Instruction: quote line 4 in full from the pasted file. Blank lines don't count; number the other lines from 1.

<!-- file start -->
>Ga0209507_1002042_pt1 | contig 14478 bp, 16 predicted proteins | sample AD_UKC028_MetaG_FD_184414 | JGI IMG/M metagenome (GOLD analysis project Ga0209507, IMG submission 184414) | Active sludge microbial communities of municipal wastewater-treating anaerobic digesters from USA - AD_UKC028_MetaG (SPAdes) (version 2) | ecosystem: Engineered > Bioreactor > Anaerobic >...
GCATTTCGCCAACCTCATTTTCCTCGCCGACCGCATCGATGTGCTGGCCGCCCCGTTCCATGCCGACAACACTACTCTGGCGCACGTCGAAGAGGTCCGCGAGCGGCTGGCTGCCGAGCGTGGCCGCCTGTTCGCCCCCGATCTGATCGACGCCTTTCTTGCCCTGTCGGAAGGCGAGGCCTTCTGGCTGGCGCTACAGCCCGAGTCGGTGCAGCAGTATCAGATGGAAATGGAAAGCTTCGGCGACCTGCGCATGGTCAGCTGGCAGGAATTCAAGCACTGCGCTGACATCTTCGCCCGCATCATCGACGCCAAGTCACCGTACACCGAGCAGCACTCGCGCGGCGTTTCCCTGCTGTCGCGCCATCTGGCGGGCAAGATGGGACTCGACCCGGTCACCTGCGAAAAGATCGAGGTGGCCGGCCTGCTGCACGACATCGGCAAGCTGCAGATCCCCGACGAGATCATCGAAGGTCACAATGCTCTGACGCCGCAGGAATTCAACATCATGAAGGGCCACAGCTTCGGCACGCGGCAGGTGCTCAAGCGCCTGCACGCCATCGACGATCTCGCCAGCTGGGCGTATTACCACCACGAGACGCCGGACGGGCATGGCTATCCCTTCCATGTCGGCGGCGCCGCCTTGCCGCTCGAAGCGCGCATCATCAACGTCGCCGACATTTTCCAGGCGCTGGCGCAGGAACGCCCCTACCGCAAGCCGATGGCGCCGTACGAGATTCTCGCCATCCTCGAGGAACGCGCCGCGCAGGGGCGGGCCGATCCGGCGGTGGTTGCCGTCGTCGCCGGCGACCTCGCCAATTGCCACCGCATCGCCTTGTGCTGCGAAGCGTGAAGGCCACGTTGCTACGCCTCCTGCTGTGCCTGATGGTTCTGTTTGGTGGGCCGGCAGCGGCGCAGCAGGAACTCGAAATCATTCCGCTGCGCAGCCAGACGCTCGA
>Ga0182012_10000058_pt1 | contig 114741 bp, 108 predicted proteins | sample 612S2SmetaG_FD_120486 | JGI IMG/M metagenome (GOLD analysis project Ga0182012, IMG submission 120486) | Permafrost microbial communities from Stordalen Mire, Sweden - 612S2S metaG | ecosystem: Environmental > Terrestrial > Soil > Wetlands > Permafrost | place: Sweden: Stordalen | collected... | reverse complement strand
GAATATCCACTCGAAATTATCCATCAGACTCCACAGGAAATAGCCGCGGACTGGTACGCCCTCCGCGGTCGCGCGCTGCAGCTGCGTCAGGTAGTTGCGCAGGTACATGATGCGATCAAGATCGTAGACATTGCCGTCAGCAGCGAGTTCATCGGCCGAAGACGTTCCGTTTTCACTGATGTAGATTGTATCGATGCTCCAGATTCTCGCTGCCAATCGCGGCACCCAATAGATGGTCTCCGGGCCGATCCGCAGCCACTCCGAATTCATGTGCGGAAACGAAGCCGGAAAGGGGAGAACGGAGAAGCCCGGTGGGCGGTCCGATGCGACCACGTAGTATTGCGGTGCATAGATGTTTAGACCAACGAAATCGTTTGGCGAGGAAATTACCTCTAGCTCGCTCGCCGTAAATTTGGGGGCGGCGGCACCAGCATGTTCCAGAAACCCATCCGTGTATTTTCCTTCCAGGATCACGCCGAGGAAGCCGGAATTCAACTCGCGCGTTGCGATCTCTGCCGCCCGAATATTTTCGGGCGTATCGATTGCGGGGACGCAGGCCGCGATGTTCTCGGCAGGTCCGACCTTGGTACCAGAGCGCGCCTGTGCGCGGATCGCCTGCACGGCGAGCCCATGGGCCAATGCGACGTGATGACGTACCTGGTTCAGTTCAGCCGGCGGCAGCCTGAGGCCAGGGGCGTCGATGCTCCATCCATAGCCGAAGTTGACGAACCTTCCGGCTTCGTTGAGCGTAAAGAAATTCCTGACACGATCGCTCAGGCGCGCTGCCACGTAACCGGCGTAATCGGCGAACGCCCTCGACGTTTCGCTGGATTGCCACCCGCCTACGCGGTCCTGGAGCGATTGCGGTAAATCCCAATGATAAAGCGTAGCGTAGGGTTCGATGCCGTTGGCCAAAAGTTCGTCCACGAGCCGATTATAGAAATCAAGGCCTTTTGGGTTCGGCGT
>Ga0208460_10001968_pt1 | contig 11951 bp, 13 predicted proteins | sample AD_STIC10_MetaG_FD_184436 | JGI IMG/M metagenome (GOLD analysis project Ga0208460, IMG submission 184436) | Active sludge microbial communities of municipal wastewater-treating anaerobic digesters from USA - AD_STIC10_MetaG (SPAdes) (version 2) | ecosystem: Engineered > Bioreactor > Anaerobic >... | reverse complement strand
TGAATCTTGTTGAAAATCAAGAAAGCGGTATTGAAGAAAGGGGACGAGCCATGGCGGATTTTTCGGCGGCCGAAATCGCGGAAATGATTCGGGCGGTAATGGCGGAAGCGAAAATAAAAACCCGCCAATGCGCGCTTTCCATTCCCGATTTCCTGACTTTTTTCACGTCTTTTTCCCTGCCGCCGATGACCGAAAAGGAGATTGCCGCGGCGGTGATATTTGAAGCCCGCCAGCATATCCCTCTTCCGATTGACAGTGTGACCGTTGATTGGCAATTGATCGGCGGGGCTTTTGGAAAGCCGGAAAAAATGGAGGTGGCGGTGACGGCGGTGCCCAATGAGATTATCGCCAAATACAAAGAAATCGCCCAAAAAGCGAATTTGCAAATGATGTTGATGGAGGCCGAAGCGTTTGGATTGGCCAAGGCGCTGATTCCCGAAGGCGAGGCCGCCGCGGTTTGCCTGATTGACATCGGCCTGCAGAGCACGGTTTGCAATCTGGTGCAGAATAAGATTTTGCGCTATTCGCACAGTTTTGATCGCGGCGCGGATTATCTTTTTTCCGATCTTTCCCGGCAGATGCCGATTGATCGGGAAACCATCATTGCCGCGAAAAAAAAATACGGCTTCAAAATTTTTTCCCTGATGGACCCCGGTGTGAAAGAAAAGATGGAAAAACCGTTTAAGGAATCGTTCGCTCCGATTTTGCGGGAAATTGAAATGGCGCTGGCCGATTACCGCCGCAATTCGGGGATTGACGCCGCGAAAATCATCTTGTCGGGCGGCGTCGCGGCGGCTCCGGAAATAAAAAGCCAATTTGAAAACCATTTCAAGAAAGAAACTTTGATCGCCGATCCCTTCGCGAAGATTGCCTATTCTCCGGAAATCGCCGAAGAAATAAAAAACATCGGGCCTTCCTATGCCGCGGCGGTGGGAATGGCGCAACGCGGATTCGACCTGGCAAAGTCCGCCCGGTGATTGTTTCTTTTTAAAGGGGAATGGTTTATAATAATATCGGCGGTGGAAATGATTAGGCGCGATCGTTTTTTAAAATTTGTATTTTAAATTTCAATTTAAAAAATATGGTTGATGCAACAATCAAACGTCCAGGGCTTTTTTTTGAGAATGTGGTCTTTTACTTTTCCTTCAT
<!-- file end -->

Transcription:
GAATATCCACTCGAAATTATCCATCAGACTCCACAGGAAATAGCCGCGGACTGGTACGCCCTCCGCGGTCGCGCGCTGCAGCTGCGTCAGGTAGTTGCGCAGGTACATGATGCGATCAAGATCGTAGACATTGCCGTCAGCAGCGAGTTCATCGGCCGAAGACGTTCCGTTTTCACTGATGTAGATTGTATCGATGCTCCAGATTCTCGCTGCCAATCGCGGCACCCAATAGATGGTCTCCGGGCCGATCCGCAGCCACTCCGAATTCATGTGCGGAAACGAAGCCGGAAAGGGGAGAACGGAGAAGCCCGGTGGGCGGTCCGATGCGACCACGTAGTATTGCGGTGCATAGATGTTTAGACCAACGAAATCGTTTGGCGAGGAAATTACCTCTAGCTCGCTCGCCGTAAATTTGGGGGCGGCGGCACCAGCATGTTCCAGAAACCCATCCGTGTATTTTCCTTCCAGGATCACGCCGAGGAAGCCGGAATTCAACTCGCGCGTTGCGATCTCTGCCGCCCGAATATTTTCGGGCGTATCGATTGCGGGGACGCAGGCCGCGATGTTCTCGGCAGGTCCGACCTTGGTACCAGAGCGCGCCTGTGCGCGGATCGCCTGCACGGCGAGCCCATGGGCCAATGCGACGTGATGACGTACCTGGTTCAGTTCAGCCGGCGGCAGCCTGAGGCCAGGGGCGTCGATGCTCCATCCATAGCCGAAGTTGACGAACCTTCCGGCTTCGTTGAGCGTAAAGAAATTCCTGACACGATCGCTCAGGCGCGCTGCCACGTAACCGGCGTAATCGGCGAACGCCCTCGACGTTTCGCTGGATTGCCACCCGCCTACGCGGTCCTGGAGCGATTGCGGTAAATCCCAATGATAAAGCGTAGCGTAGGGTTCGATGCCGTTGGCCAAAAGTTCGTCCACGAGCCGATTATAGAAATCAAGGCCTTTTGGGTTCGGCGT